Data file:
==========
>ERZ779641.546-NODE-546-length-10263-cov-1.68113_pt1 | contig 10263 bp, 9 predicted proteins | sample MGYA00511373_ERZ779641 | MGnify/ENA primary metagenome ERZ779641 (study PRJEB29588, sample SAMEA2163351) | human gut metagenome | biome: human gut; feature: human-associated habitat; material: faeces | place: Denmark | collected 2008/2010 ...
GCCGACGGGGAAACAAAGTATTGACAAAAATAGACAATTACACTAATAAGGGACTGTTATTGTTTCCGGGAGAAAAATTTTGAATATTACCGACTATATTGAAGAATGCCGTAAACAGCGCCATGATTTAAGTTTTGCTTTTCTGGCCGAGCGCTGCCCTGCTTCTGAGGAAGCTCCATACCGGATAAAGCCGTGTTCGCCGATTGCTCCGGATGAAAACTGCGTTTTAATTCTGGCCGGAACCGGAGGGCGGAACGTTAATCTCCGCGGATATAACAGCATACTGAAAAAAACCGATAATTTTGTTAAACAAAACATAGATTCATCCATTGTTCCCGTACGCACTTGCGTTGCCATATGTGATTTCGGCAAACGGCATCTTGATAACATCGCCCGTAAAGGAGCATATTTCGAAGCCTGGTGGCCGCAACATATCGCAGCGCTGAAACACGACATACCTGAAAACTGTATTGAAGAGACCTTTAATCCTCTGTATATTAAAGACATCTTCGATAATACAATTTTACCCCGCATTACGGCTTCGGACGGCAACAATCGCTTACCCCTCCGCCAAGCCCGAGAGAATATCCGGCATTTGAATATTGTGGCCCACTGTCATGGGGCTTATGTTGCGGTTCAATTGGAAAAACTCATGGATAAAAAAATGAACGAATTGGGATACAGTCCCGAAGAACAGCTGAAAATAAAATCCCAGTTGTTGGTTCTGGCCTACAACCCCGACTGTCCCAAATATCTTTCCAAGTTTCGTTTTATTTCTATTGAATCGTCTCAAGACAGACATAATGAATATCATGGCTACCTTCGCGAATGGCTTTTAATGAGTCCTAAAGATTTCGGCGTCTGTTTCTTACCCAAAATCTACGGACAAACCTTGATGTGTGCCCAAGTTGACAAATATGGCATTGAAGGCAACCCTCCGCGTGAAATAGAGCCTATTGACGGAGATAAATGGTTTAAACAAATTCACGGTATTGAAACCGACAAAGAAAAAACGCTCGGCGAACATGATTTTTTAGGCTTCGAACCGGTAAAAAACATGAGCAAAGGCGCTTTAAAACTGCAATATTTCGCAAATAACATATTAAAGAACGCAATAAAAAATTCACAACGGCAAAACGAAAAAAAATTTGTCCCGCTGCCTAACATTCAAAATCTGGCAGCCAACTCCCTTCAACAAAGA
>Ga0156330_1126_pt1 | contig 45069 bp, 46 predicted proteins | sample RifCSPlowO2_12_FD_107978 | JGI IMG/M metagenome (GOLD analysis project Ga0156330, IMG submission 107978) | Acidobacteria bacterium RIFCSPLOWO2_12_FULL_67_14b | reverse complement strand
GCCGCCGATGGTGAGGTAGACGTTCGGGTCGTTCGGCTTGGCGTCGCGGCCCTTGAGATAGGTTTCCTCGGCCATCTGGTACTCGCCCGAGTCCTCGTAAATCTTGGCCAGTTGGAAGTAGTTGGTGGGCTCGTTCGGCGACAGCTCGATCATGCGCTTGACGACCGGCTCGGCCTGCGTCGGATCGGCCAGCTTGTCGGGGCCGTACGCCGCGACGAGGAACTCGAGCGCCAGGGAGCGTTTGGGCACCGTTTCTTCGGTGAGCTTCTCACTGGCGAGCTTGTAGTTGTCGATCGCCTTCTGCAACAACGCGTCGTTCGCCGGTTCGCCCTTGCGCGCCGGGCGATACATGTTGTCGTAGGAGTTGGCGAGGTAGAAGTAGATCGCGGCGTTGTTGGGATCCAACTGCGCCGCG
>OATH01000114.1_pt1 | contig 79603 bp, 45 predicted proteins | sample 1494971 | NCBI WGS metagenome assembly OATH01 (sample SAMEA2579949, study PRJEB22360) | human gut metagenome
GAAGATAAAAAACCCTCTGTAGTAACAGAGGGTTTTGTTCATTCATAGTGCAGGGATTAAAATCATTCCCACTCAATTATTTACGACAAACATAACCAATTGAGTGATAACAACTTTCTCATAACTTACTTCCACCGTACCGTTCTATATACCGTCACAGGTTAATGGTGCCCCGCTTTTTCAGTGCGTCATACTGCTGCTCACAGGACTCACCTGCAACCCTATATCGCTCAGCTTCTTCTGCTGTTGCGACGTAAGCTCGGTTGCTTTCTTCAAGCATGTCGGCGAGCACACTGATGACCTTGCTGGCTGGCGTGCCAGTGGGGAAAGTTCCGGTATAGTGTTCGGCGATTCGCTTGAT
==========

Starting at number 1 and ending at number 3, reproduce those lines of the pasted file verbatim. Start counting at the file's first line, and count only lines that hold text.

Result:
>ERZ779641.546-NODE-546-length-10263-cov-1.68113_pt1 | contig 10263 bp, 9 predicted proteins | sample MGYA00511373_ERZ779641 | MGnify/ENA primary metagenome ERZ779641 (study PRJEB29588, sample SAMEA2163351) | human gut metagenome | biome: human gut; feature: human-associated habitat; material: faeces | place: Denmark | collected 2008/2010 ...
GCCGACGGGGAAACAAAGTATTGACAAAAATAGACAATTACACTAATAAGGGACTGTTATTGTTTCCGGGAGAAAAATTTTGAATATTACCGACTATATTGAAGAATGCCGTAAACAGCGCCATGATTTAAGTTTTGCTTTTCTGGCCGAGCGCTGCCCTGCTTCTGAGGAAGCTCCATACCGGATAAAGCCGTGTTCGCCGATTGCTCCGGATGAAAACTGCGTTTTAATTCTGGCCGGAACCGGAGGGCGGAACGTTAATCTCCGCGGATATAACAGCATACTGAAAAAAACCGATAATTTTGTTAAACAAAACATAGATTCATCCATTGTTCCCGTACGCACTTGCGTTGCCATATGTGATTTCGGCAAACGGCATCTTGATAACATCGCCCGTAAAGGAGCATATTTCGAAGCCTGGTGGCCGCAACATATCGCAGCGCTGAAACACGACATACCTGAAAACTGTATTGAAGAGACCTTTAATCCTCTGTATATTAAAGACATCTTCGATAATACAATTTTACCCCGCATTACGGCTTCGGACGGCAACAATCGCTTACCCCTCCGCCAAGCCCGAGAGAATATCCGGCATTTGAATATTGTGGCCCACTGTCATGGGGCTTATGTTGCGGTTCAATTGGAAAAACTCATGGATAAAAAAATGAACGAATTGGGATACAGTCCCGAAGAACAGCTGAAAATAAAATCCCAGTTGTTGGTTCTGGCCTACAACCCCGACTGTCCCAAATATCTTTCCAAGTTTCGTTTTATTTCTATTGAATCGTCTCAAGACAGACATAATGAATATCATGGCTACCTTCGCGAATGGCTTTTAATGAGTCCTAAAGATTTCGGCGTCTGTTTCTTACCCAAAATCTACGGACAAACCTTGATGTGTGCCCAAGTTGACAAATATGGCATTGAAGGCAACCCTCCGCGTGAAATAGAGCCTATTGACGGAGATAAATGGTTTAAACAAATTCACGGTATTGAAACCGACAAAGAAAAAACGCTCGGCGAACATGATTTTTTAGGCTTCGAACCGGTAAAAAACATGAGCAAAGGCGCTTTAAAACTGCAATATTTCGCAAATAACATATTAAAGAACGCAATAAAAAATTCACAACGGCAAAACGAAAAAAAATTTGTCCCGCTGCCTAACATTCAAAATCTGGCAGCCAACTCCCTTCAACAAAGA
>Ga0156330_1126_pt1 | contig 45069 bp, 46 predicted proteins | sample RifCSPlowO2_12_FD_107978 | JGI IMG/M metagenome (GOLD analysis project Ga0156330, IMG submission 107978) | Acidobacteria bacterium RIFCSPLOWO2_12_FULL_67_14b | reverse complement strand